Gunther Forg was born in Fussen, Germany in 1952. Currently the artist lives and works in Areuse, Switzerland. Gunther Forg is an extraordinarily versatile painter, photographer, graphic artist and sculptor. His presents his exhibitions as total art works, the focused effect of which creates a fascinating "place of art" with an almost sacral atmosphere.
Because monochromatic color fields are an important aspect of Günther Förg's work, it seems natural to consider him a minimalist painter. But examination of the range of his work demonstrates Förg's dual purposes. His mimicry of minimalism is indeed an homage, but it also strives to highlight the failure of modernist ideals.
From a NY Times Article by Ken Johnson:
Gunther Forg, an internationally known German artist who is based in Zurich, makes obliquely grandiose art in a variety of media.
At Christine Burgin, he is presenting a suite of nondescript, blurry, black-and-white photographs of aging modern buildings; three have been made into large, grainy color prints. The pictures were shot in the Czech city of Zlijn, which, according to information provided by the gallery, was planned by Le Corbusier early in the 20th century. Mr. Forg's photo essay thus may be read as a rueful meditation on the demise of Modernism's utopian ideals, although the hazy imagery does not necessarily make such an intention clear.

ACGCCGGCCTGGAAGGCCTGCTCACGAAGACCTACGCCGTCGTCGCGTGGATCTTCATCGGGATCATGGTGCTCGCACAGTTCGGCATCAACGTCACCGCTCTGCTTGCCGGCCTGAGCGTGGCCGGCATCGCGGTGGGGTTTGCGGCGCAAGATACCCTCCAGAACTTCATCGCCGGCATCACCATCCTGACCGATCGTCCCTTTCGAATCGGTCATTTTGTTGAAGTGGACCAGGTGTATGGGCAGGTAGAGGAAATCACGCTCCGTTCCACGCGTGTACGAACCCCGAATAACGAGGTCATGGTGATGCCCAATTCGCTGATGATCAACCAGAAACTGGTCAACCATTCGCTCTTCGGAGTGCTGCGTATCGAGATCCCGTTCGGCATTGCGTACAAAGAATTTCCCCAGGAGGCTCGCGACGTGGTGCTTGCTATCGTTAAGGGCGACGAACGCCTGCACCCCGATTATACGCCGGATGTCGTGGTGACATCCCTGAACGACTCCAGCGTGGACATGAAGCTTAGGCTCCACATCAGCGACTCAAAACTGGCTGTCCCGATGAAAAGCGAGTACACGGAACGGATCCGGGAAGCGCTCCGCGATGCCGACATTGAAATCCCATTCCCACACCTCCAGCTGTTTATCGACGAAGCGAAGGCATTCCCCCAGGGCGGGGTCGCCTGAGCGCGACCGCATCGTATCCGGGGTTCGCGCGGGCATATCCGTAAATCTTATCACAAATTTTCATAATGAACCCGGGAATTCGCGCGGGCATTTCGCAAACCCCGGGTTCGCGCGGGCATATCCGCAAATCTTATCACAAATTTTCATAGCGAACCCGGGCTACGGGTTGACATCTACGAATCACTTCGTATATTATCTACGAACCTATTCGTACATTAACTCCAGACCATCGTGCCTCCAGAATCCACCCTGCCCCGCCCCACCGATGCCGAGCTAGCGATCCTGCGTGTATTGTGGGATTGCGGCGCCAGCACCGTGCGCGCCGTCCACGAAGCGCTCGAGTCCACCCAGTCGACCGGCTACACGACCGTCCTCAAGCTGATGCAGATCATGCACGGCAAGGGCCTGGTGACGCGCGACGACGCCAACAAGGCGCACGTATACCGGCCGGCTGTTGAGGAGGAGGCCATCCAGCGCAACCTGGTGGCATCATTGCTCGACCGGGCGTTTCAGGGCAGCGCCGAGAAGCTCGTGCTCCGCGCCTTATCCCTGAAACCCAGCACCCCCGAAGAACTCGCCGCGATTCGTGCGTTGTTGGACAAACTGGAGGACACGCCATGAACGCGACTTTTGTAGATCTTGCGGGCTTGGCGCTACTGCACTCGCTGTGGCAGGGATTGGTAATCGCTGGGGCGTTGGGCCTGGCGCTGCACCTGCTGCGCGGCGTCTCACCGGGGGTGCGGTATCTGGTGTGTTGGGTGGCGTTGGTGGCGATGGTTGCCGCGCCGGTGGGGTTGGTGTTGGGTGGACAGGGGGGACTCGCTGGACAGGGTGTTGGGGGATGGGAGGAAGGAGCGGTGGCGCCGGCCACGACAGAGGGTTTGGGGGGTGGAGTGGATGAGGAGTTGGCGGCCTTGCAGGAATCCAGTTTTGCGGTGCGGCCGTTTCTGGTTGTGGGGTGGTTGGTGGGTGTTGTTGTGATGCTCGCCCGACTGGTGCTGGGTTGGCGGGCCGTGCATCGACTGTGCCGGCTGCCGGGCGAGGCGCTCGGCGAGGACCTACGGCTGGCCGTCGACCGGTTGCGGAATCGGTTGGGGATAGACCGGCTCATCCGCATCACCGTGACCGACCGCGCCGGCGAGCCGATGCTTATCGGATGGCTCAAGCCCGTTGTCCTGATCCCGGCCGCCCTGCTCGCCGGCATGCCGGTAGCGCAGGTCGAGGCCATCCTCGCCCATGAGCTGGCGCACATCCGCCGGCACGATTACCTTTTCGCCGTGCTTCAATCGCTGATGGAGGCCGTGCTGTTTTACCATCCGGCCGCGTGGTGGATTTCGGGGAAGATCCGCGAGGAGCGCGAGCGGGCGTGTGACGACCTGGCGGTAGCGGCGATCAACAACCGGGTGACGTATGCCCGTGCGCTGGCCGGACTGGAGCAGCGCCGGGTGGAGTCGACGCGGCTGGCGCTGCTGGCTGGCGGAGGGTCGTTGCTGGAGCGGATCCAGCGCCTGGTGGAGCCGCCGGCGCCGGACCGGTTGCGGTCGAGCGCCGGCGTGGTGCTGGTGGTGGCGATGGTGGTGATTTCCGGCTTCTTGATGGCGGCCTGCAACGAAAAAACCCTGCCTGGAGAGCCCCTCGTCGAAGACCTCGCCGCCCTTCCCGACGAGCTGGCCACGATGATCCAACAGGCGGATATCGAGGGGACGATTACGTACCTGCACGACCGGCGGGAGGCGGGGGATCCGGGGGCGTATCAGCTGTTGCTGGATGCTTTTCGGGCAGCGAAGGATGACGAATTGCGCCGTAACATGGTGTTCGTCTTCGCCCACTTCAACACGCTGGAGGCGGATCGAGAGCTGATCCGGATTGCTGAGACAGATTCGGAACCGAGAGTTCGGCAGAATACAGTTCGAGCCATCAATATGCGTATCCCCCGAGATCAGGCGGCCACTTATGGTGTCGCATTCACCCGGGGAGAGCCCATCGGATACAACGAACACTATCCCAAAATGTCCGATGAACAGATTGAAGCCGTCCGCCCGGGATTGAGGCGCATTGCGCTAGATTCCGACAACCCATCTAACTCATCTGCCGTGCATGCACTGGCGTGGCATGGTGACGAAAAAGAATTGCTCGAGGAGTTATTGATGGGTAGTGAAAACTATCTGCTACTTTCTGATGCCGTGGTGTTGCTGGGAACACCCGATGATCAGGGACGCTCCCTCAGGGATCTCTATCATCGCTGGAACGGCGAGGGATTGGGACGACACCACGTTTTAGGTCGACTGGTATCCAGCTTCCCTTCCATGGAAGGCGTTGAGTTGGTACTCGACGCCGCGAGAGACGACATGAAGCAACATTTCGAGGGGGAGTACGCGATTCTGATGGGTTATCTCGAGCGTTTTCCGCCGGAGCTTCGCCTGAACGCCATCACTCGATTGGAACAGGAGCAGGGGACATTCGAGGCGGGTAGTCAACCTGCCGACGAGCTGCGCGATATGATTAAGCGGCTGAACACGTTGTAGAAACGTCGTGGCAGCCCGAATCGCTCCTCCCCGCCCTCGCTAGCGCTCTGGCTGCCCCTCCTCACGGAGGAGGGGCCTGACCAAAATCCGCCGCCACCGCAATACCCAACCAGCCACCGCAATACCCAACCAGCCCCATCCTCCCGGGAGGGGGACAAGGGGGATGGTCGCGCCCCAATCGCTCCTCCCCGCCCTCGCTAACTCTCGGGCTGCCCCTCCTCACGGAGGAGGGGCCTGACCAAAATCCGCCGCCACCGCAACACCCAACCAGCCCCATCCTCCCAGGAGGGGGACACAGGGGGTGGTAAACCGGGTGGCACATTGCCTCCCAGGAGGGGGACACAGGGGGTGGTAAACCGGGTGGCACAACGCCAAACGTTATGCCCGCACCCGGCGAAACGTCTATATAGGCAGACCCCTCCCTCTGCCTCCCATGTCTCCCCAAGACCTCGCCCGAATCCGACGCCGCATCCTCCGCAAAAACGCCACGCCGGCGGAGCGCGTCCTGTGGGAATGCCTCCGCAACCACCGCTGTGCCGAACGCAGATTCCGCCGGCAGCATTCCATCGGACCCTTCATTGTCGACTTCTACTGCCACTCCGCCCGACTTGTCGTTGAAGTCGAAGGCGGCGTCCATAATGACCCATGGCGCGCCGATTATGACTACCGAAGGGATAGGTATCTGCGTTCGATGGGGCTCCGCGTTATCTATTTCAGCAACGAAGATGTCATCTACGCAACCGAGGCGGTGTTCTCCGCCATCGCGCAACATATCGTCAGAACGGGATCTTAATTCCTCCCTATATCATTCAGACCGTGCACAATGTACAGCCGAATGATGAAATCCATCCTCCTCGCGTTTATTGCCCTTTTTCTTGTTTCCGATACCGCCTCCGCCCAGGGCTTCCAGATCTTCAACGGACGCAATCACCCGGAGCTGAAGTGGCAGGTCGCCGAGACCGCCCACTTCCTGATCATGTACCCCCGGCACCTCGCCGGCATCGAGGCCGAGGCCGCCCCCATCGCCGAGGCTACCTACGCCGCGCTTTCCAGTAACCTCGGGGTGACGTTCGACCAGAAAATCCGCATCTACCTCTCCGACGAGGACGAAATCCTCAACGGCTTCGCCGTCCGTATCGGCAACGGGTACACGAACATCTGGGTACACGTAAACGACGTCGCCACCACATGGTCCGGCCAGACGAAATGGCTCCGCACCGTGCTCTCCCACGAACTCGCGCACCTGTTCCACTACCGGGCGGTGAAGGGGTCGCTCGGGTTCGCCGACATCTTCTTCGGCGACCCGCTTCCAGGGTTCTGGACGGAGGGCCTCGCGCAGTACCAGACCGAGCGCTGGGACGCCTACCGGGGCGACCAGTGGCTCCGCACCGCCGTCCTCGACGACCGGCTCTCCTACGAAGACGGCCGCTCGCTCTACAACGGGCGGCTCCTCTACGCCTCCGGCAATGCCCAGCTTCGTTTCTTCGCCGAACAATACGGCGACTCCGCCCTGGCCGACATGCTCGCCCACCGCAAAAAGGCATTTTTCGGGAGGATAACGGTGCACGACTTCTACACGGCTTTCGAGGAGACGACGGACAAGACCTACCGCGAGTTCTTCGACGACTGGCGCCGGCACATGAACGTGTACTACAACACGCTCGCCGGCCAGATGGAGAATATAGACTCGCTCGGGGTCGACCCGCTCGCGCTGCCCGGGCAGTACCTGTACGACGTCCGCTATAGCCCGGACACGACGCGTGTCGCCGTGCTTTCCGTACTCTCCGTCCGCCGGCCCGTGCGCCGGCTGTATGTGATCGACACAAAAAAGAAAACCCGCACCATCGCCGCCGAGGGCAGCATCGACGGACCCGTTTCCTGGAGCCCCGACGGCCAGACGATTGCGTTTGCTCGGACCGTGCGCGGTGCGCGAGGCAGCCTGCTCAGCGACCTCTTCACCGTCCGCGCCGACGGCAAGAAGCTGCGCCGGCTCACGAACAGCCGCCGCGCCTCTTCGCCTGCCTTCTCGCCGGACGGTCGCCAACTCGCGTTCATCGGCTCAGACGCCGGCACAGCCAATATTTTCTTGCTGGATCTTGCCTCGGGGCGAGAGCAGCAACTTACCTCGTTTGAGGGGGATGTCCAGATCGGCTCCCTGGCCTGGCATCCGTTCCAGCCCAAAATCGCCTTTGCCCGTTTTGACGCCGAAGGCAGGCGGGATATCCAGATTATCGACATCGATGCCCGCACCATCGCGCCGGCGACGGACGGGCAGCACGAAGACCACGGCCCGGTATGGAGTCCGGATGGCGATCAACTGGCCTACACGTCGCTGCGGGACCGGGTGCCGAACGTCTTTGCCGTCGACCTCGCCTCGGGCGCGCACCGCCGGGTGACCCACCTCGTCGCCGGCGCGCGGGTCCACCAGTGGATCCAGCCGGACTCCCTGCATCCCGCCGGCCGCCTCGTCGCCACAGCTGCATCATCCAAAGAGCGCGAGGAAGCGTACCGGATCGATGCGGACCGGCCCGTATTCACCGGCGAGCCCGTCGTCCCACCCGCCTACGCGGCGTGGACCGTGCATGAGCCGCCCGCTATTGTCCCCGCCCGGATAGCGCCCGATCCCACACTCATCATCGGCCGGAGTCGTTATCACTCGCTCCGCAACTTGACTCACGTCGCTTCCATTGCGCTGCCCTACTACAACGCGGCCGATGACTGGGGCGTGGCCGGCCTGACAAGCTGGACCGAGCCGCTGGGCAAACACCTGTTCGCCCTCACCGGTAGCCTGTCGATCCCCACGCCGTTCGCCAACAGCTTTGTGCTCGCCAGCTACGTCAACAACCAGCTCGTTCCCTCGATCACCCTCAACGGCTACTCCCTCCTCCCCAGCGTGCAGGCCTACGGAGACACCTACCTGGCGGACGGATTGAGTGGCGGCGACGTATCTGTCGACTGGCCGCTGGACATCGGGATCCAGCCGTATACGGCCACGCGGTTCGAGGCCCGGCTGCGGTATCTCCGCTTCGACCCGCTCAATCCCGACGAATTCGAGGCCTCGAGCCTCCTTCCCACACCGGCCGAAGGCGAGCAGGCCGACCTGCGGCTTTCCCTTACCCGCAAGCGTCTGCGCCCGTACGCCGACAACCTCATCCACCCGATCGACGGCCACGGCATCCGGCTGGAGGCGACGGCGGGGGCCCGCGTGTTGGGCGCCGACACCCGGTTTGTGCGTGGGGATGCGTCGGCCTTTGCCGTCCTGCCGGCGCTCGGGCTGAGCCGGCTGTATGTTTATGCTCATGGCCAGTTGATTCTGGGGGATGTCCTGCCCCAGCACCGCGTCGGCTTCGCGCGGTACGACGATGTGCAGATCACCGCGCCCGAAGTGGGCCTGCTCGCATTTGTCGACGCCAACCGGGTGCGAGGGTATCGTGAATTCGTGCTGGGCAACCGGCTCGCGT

At Luhring Augustine, Mr. Forg is showing immense, carelessly painted abstractions that play with the standard formal devices of Modernist painting. One extending 31 feet has red stripes on a blue field, calling to mind Barnett Newman; in another equally elephantine picture, loose, allover, washy, white-on-black hatching evokes Cy Twombly. Other grid-, stripe- or field-based works echo Ellsworth Kelly, Robert Ryman or Brice Marden.
There is an empty, generic quality to these pictures. Like the Zlijn photographs, they might constitute a retrospective essay on the passing of heroic Modernism. But unlike the paintings of Peter Halley or Sherrie Levine, to which they seem conceptually related, Mr. Forg's paintings, though theatrically imposing, are devoid of visual or sensual appeal. As with his photographs, they depend on the academically programmed viewer's working to get more out of his art than he seems to put into it.